Francesca and I are in Acadia National Park this weekend, celebrating the end of summer. Today’s forecast is for blue skies and temperatures in the mid-sixties. Our tentative agenda includes a bus ride around the Park Loop Road, a hike up Cadillac Mountain, and a lobster dinner.
I’m taking this morning off from writing a fresh PD note, so it seemed like a good time to share this annual August reprise.
Enjoy your Sunday, everyone. See you soon,
To our wonderful interns (and everyone else):
It has come to my attention that we have an epidemic of interns diagnosed with a disease that tortures them with the following delusions:
- That he or she is neither skilled nor smart enough to be a Yale Resident
- That the condition is rare and only affects one person (guess who)
- That the affliction is incurable
- That signs of the disease (insufficient knowledge and skill) are obvious to residents and attendings who gloss over the evidence with shallow compliments like "nice work," "good job," and "very impressive."
Please know, dear interns, that this disease, which must not be named, recurs each summer, afflicts the most talented interns especially ferociously, and becomes less severe with each passing day. Its cause is the overwhelming realization that there is a lot to learn.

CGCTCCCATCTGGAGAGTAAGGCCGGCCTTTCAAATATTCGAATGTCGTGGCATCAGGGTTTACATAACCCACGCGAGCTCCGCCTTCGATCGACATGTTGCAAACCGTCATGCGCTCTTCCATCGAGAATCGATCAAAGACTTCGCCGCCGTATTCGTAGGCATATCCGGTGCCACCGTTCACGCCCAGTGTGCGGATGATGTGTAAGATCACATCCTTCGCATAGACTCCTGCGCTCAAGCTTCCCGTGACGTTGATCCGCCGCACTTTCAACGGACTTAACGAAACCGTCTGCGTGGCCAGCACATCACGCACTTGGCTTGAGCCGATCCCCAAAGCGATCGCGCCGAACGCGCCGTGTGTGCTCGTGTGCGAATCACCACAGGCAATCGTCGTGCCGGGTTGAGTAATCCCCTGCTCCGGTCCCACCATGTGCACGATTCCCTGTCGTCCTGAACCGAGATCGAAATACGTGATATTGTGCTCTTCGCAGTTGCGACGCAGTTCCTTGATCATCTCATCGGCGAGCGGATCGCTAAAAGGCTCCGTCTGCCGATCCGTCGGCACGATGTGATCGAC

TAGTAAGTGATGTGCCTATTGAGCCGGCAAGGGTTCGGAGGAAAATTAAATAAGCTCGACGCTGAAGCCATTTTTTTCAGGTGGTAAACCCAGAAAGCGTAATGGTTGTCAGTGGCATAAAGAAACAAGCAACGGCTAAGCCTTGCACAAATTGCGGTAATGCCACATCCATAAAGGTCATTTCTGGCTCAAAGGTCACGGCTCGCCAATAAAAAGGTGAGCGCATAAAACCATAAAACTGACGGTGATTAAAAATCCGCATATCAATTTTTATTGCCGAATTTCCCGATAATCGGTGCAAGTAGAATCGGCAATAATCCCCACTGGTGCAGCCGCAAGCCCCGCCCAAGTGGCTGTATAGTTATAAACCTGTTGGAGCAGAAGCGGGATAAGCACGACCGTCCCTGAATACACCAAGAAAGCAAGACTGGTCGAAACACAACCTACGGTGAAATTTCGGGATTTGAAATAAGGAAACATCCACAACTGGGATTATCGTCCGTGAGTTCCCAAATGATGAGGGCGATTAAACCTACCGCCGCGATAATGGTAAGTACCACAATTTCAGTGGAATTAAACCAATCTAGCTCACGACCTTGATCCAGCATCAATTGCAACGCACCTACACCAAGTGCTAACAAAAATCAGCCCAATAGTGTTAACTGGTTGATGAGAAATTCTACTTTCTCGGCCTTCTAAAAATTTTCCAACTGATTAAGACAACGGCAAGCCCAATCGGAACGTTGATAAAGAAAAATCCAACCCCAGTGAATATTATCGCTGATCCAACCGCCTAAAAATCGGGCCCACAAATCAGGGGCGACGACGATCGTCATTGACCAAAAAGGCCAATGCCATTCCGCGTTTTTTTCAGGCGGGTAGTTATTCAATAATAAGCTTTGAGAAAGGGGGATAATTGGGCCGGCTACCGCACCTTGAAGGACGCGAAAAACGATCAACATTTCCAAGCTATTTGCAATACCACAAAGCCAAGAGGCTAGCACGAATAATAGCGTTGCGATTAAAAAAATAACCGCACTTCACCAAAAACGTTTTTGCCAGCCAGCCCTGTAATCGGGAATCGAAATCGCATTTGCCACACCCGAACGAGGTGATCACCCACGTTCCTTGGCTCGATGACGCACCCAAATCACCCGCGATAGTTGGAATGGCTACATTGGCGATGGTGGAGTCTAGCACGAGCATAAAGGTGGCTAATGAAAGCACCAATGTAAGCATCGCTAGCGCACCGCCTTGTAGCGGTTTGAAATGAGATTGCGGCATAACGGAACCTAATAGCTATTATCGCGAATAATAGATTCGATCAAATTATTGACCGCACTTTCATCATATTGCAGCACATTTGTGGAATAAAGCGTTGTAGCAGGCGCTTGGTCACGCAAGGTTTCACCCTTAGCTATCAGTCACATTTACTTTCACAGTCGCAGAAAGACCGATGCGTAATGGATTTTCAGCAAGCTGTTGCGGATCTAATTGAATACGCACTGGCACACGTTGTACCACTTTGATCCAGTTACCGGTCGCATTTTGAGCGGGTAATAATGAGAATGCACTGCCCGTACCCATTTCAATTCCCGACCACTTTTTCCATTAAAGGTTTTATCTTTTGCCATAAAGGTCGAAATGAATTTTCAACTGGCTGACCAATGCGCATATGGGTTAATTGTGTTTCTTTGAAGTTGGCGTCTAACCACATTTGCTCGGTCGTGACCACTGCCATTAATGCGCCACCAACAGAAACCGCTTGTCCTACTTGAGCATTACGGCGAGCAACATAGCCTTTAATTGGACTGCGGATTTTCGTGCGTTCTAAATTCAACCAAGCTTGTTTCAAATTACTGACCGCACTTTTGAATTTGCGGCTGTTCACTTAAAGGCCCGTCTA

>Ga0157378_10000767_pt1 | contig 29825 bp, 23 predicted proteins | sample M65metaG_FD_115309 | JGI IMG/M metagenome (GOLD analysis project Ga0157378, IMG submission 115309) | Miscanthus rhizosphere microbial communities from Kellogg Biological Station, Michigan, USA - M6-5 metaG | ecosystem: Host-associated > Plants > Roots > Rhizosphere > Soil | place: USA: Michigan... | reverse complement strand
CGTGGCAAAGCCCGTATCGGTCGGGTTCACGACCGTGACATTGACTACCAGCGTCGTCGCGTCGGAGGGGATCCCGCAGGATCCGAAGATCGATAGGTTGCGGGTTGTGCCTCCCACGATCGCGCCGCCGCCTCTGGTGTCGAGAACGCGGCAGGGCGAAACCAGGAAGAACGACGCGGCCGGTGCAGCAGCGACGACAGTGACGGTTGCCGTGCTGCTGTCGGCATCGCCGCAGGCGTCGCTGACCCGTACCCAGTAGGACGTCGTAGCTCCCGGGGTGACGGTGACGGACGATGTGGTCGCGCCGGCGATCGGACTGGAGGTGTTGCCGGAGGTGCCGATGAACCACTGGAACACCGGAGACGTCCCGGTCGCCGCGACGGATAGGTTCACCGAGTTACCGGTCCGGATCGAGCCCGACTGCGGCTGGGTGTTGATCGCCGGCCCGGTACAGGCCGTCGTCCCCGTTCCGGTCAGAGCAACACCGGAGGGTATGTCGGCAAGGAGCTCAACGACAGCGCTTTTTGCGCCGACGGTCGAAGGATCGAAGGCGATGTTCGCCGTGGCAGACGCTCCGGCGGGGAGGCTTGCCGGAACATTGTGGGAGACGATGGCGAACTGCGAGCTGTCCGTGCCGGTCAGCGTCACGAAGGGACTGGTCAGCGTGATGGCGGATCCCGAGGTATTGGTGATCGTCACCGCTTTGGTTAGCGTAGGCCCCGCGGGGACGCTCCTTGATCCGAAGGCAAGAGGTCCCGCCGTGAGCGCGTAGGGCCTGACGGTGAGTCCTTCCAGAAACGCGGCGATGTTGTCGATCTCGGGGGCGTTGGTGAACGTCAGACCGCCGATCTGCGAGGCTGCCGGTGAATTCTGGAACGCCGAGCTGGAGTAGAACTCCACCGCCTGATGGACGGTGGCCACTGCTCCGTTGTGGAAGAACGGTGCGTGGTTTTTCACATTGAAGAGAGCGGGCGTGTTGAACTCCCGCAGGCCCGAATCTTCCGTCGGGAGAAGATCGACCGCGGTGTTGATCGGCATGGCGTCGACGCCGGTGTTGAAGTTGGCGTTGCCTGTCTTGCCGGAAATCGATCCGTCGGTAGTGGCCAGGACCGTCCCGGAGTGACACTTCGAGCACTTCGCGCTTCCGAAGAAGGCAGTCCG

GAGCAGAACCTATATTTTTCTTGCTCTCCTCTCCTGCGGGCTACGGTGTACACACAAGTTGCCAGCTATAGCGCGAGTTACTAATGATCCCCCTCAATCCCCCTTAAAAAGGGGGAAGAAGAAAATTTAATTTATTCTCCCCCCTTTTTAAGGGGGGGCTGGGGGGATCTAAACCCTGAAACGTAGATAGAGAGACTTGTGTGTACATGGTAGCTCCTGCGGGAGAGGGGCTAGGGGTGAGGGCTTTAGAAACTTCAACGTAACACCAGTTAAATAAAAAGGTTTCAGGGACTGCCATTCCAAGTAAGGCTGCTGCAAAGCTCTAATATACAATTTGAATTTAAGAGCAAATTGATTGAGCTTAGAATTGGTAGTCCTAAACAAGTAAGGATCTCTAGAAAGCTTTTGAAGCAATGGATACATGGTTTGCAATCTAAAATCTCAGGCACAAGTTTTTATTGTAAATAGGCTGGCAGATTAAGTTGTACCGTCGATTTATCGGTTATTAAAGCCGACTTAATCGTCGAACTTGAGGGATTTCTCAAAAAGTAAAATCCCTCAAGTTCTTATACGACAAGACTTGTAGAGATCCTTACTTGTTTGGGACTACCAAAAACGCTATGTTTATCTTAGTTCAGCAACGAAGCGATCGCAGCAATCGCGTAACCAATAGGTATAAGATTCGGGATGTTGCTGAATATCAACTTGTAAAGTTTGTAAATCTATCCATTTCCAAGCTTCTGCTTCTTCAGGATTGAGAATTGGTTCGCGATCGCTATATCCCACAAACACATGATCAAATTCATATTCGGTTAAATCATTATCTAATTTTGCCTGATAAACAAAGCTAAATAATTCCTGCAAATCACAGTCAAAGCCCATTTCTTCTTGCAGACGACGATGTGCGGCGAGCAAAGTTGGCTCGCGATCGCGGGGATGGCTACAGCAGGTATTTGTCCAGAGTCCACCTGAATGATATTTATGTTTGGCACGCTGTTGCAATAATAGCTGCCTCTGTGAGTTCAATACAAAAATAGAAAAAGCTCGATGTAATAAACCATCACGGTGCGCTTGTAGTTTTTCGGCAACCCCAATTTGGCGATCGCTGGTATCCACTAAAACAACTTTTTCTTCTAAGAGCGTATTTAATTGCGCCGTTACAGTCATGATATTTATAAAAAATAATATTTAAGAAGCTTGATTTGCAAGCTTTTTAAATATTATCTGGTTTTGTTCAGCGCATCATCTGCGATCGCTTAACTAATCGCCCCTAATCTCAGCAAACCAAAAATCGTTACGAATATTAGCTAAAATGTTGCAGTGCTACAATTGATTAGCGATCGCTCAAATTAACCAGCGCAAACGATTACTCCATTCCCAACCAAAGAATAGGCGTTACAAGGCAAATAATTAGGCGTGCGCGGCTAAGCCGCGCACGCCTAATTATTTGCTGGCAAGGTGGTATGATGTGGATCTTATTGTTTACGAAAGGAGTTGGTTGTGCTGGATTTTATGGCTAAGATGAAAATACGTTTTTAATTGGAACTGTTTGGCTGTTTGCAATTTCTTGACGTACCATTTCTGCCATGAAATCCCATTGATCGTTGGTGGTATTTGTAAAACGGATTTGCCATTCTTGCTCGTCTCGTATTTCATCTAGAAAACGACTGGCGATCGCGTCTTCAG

I am now 30 years past the same affliction and can assure you that the cure is contained within the walls of our hospitals and clinics, in the confident smiles and support of your residency family.
You are a talented group of interns. Whether you believe it or not, your intelligence and skills are self-evident to those of us who recruited you. You are on your way to becoming spectacular physicians, no matter what doubts plague your mind on these steamy summer nights.
For those of you suffering this malady, your Residents, Chief Residents, and Program Directors are here for you. Let us know how we can help.
All my best,